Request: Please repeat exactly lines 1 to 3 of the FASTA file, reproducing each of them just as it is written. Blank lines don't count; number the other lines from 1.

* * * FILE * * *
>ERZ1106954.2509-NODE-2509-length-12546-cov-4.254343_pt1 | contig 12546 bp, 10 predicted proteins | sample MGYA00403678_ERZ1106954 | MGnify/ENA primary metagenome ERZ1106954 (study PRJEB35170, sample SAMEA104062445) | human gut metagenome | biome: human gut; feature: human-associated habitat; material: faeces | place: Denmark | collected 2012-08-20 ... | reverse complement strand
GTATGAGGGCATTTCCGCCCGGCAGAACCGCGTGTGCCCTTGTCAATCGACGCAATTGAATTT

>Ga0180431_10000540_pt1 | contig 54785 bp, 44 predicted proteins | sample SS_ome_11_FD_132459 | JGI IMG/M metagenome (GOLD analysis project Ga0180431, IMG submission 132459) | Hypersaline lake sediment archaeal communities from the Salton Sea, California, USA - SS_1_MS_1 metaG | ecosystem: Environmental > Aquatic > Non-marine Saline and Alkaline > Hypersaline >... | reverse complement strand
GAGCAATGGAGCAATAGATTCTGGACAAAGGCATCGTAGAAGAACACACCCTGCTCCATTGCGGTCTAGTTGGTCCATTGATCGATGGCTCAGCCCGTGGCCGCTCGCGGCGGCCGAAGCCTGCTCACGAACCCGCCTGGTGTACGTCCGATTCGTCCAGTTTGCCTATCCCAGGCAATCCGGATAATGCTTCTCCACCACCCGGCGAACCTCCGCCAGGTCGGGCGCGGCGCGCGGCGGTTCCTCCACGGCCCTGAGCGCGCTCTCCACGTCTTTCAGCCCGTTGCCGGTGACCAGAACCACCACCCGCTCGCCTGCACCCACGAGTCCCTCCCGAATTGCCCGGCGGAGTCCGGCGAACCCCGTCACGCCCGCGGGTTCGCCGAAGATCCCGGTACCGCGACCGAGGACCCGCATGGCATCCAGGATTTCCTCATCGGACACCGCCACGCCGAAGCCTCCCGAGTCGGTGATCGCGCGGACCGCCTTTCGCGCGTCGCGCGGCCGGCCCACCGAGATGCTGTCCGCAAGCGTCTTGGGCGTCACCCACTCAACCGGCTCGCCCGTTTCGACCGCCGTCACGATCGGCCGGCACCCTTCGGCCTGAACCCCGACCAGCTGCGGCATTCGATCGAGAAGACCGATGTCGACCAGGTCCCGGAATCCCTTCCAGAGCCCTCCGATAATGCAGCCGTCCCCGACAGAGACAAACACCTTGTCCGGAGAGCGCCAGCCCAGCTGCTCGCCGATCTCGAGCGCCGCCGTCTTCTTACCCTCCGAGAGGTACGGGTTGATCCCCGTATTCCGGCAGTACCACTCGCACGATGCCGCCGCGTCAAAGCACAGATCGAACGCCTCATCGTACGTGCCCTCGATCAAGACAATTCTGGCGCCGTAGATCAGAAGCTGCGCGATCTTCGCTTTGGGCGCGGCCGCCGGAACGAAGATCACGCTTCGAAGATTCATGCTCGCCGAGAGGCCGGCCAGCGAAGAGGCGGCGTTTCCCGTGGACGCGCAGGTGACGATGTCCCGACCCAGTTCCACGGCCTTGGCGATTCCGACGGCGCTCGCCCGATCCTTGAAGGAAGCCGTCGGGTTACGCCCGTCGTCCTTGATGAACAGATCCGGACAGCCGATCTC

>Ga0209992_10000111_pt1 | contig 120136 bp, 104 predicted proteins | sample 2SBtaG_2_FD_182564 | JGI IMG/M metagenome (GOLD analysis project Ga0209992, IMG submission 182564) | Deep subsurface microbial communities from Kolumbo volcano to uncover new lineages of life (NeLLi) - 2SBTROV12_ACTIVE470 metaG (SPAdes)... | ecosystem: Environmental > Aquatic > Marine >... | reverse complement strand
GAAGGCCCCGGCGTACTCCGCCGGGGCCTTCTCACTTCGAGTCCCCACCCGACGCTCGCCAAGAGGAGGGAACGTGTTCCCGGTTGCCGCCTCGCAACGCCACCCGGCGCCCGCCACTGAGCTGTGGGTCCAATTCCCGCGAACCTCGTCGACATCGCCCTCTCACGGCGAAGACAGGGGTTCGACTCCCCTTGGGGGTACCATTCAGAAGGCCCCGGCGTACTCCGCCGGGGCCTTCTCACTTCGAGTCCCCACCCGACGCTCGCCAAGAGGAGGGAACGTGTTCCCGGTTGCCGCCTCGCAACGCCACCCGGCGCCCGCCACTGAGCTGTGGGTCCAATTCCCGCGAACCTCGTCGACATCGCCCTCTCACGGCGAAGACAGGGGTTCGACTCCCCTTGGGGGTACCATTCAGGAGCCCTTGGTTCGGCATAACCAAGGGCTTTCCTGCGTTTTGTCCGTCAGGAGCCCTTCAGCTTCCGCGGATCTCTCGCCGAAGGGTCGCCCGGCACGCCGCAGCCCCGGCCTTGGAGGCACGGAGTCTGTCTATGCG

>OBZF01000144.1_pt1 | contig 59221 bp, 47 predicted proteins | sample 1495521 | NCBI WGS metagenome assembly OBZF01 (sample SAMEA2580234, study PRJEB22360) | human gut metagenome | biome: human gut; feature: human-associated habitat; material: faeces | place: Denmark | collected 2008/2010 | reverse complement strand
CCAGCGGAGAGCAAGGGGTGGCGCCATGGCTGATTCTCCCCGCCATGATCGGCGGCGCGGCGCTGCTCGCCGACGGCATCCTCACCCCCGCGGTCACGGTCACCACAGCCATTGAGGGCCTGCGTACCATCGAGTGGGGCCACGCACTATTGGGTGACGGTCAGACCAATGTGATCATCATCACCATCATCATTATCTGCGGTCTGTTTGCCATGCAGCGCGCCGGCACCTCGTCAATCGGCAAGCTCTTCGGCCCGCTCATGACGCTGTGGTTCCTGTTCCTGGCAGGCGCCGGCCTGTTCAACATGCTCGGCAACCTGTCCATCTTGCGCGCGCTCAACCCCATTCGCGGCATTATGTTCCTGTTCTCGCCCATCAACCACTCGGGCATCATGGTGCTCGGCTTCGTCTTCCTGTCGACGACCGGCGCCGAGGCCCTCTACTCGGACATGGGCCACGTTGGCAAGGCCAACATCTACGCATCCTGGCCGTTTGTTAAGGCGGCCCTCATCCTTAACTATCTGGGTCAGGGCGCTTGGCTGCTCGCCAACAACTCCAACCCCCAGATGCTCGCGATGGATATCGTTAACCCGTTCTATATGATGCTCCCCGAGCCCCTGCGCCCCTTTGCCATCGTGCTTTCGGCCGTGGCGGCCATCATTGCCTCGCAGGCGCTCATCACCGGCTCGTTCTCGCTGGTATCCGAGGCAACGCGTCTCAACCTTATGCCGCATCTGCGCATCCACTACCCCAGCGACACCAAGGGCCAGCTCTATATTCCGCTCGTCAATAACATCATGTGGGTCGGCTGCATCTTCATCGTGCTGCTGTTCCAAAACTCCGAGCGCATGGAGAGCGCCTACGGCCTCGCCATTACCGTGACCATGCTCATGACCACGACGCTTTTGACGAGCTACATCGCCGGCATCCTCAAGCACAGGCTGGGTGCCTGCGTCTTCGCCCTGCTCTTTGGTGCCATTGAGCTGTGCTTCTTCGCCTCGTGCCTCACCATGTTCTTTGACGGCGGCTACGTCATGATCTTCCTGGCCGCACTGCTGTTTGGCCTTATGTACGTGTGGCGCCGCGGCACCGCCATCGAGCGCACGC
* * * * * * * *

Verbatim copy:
>ERZ1106954.2509-NODE-2509-length-12546-cov-4.254343_pt1 | contig 12546 bp, 10 predicted proteins | sample MGYA00403678_ERZ1106954 | MGnify/ENA primary metagenome ERZ1106954 (study PRJEB35170, sample SAMEA104062445) | human gut metagenome | biome: human gut; feature: human-associated habitat; material: faeces | place: Denmark | collected 2012-08-20 ... | reverse complement strand
GTATGAGGGCATTTCCGCCCGGCAGAACCGCGTGTGCCCTTGTCAATCGACGCAATTGAATTT

>Ga0180431_10000540_pt1 | contig 54785 bp, 44 predicted proteins | sample SS_ome_11_FD_132459 | JGI IMG/M metagenome (GOLD analysis project Ga0180431, IMG submission 132459) | Hypersaline lake sediment archaeal communities from the Salton Sea, California, USA - SS_1_MS_1 metaG | ecosystem: Environmental > Aquatic > Non-marine Saline and Alkaline > Hypersaline >... | reverse complement strand